Save a Life—Learn CPR
Learning CPR, or cardiopulmonary resuscitation, can help you save a life.
It can also make you more employable, since many employers require this training. Summer camps in particular look for counselors with first aid and/or CPR certification.
Many high schools offer training but if yours doesn’t, here is a list of books available at your local library to help you get started and a link to CPR and First Aid Classes listed on the in Marin County Emergency Medical Services Agency Website. Check them out today and do something life changing over Winter or Spring Break.
And if you need further motivation, read an excerpt from this inspiring article about a 22 year old life guard who saved the life of a young boy:
San Rafael lifeguard honored for saving life of Novato 4-year-old By Nels Johnson, Marin Independent Journal 12/18/2012 03:37:43 PM PST
LIFEGUARD JAMIE Russell of San Rafael was on alert when she noticed the little boy playing with a flotation device had slipped from sight at the shallow end of Fairfax's Meadow Club swimming pool.She quickly spotted 4-year-old Parker King of Novato floating at the bottom, jumped in and brought him to the surface, then administered rescue breathing followed by a series of chest compressions last Sept. 12.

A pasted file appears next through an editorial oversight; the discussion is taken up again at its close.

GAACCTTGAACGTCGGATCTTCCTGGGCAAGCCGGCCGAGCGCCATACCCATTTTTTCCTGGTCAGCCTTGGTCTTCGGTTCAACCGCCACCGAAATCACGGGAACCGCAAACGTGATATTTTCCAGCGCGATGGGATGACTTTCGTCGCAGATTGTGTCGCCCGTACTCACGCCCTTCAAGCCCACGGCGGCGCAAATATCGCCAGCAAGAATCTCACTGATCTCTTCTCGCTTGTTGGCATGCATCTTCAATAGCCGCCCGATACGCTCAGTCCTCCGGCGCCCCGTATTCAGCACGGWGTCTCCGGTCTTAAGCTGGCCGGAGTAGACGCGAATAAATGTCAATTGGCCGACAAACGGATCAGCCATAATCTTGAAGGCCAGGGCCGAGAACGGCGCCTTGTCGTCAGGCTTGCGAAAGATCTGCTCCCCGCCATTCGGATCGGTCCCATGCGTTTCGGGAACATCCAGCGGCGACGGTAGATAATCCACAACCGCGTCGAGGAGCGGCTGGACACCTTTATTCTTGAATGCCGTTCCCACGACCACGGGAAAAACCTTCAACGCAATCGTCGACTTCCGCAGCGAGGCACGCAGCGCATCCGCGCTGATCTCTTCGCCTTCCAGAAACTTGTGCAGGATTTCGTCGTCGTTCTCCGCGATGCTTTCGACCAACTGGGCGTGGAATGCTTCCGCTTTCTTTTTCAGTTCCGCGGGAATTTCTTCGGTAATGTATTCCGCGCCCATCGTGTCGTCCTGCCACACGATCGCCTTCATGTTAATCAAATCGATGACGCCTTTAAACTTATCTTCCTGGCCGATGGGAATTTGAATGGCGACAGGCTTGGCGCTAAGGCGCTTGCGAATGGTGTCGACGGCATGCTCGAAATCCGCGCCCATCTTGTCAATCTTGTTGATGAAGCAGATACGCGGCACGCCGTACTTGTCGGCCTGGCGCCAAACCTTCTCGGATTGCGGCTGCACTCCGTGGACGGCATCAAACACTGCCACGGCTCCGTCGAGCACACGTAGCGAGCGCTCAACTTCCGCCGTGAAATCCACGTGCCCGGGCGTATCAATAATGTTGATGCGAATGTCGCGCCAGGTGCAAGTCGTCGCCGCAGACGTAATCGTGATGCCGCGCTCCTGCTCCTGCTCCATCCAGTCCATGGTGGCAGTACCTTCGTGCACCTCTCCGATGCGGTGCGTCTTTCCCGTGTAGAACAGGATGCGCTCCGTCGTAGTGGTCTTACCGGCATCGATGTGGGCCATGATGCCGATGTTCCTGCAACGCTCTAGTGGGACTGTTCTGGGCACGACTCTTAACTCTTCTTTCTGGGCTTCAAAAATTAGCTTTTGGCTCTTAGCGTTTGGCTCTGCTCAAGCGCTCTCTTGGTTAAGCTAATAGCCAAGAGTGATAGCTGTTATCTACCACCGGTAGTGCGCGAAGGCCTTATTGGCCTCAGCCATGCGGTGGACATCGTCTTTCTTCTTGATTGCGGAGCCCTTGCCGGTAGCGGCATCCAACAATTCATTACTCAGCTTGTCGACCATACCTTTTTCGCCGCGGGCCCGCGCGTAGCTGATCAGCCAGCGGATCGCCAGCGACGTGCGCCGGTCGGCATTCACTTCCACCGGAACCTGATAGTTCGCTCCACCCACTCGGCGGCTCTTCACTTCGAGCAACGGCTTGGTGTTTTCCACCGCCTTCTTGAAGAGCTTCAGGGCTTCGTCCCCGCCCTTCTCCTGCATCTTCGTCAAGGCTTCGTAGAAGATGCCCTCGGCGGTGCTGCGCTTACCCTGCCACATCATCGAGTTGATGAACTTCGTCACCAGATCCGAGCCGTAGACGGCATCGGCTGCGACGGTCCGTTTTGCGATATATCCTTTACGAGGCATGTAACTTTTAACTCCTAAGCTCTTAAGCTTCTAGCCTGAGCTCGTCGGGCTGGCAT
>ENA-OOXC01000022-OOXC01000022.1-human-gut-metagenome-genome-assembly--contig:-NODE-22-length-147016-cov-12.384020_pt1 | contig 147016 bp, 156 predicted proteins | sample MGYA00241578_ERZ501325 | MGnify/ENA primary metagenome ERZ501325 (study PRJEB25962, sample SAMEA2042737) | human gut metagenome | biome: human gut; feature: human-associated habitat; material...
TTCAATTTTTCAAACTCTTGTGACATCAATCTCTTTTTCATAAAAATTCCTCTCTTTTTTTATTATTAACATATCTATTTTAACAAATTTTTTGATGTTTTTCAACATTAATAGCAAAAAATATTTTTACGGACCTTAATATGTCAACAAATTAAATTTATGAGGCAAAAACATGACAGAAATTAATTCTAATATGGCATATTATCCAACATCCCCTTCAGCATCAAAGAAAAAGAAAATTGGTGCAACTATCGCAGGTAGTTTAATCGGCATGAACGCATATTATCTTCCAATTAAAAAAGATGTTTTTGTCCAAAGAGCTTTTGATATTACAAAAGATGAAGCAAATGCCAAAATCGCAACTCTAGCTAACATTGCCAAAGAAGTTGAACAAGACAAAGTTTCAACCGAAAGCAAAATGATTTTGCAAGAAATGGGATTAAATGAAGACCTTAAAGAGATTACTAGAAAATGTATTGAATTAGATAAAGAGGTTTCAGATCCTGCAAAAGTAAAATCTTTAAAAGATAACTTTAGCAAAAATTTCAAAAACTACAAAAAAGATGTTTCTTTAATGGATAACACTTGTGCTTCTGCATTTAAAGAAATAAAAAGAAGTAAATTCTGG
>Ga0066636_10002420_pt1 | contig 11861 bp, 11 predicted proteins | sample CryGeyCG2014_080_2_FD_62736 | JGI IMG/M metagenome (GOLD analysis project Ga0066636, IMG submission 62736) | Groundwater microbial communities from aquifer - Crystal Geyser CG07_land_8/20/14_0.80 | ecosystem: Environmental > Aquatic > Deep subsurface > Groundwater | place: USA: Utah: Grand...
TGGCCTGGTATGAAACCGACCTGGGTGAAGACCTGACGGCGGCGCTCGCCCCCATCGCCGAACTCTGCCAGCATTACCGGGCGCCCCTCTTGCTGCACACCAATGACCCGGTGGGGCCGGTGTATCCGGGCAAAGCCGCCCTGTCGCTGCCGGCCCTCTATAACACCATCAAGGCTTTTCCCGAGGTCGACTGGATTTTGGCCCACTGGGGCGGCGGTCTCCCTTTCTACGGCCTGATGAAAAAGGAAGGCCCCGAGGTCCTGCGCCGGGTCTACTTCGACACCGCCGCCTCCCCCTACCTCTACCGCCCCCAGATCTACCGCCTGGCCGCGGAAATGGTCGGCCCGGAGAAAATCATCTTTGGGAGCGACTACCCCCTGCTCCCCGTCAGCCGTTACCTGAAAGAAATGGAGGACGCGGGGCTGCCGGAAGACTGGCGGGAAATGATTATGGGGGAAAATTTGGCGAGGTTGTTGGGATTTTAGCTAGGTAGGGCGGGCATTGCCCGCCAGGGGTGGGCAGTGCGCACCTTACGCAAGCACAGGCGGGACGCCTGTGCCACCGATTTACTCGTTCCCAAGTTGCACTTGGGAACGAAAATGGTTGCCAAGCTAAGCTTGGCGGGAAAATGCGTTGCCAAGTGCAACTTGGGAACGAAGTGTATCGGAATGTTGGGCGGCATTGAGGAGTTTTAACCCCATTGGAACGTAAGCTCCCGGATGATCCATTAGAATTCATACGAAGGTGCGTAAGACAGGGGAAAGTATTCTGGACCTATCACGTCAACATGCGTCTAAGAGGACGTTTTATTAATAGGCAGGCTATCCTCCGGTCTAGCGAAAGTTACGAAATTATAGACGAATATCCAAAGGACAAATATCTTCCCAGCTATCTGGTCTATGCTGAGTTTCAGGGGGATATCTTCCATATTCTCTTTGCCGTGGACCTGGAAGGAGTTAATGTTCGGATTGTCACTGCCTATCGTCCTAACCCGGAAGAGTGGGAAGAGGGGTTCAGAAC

"It was scary," the 22-year-old said. "It seemed like forever, but when he started coughing and crying, I knew it was going to be OK."
Russell, who graduated last spring with a degree in environmental science from the University of California at Santa Cruz and is now studying to be a pharmacist, was hailed as a hero Tuesday as Sheriff Bob Doyle gave her a certificate of commendation, the department's highest honor for a civilian. Russell was saluted at an awards ceremony at which three deputies also were commended for action "above and beyond" the call of duty. Officials credited the chest compressions administered by Russell with saving Parker's life.
"Ms. Russell's prior training and immediate response to this situation resulted in saving the life of a 4-year-old boy who may otherwise well have died awaiting medical response that had to travel along a rural two-lane mountain roadway to arrive," the sheriff's commendation said.
The King family watched the proceedings intently near the front of a crowd in the Board of Supervisors' chambers, and Parker's dad, Bruce King, was near tears as he turned toward Russell to thank her in halting, emotional and heartfelt commentary.
"That day my life flashed before my eyes," KIng said. "The way you focused and did that training, it all worked out. It's a miracle," he said. "He's perfect."
While dad's comments were brief, Parker, now 5, was a little man of but one word. Asked how he was feeling about the festivities, he said, "Good."
Click on this Link to read the full article.